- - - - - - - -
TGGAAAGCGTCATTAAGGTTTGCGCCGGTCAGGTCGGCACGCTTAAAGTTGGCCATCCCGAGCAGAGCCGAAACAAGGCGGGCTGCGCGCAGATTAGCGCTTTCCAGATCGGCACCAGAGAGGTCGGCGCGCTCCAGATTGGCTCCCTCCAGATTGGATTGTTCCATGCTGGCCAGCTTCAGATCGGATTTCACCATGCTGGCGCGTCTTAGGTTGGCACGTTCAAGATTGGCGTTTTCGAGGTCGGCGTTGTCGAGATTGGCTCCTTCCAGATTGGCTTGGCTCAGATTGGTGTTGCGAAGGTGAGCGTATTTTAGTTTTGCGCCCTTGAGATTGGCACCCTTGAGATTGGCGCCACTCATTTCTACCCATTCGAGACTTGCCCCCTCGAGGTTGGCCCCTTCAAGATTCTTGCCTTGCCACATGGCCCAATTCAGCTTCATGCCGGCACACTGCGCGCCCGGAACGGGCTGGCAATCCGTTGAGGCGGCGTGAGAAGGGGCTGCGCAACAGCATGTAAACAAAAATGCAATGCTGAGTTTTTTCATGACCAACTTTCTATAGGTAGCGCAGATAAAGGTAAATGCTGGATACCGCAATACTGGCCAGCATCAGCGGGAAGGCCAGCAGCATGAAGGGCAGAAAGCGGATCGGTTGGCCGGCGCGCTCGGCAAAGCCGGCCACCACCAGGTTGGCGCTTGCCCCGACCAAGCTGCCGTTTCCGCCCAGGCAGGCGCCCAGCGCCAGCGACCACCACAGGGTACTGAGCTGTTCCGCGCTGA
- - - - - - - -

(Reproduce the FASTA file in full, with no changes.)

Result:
TGGAAAGCGTCATTAAGGTTTGCGCCGGTCAGGTCGGCACGCTTAAAGTTGGCCATCCCGAGCAGAGCCGAAACAAGGCGGGCTGCGCGCAGATTAGCGCTTTCCAGATCGGCACCAGAGAGGTCGGCGCGCTCCAGATTGGCTCCCTCCAGATTGGATTGTTCCATGCTGGCCAGCTTCAGATCGGATTTCACCATGCTGGCGCGTCTTAGGTTGGCACGTTCAAGATTGGCGTTTTCGAGGTCGGCGTTGTCGAGATTGGCTCCTTCCAGATTGGCTTGGCTCAGATTGGTGTTGCGAAGGTGAGCGTATTTTAGTTTTGCGCCCTTGAGATTGGCACCCTTGAGATTGGCGCCACTCATTTCTACCCATTCGAGACTTGCCCCCTCGAGGTTGGCCCCTTCAAGATTCTTGCCTTGCCACATGGCCCAATTCAGCTTCATGCCGGCACACTGCGCGCCCGGAACGGGCTGGCAATCCGTTGAGGCGGCGTGAGAAGGGGCTGCGCAACAGCATGTAAACAAAAATGCAATGCTGAGTTTTTTCATGACCAACTTTCTATAGGTAGCGCAGATAAAGGTAAATGCTGGATACCGCAATACTGGCCAGCATCAGCGGGAAGGCCAGCAGCATGAAGGGCAGAAAGCGGATCGGTTGGCCGGCGCGCTCGGCAAAGCCGGCCACCACCAGGTTGGCGCTTGCCCCGACCAAGCTGCCGTTTCCGCCCAGGCAGGCGCCCAGCGCCAGCGACCACCACAGGGTACTGAGCTGTTCCGCGCTGA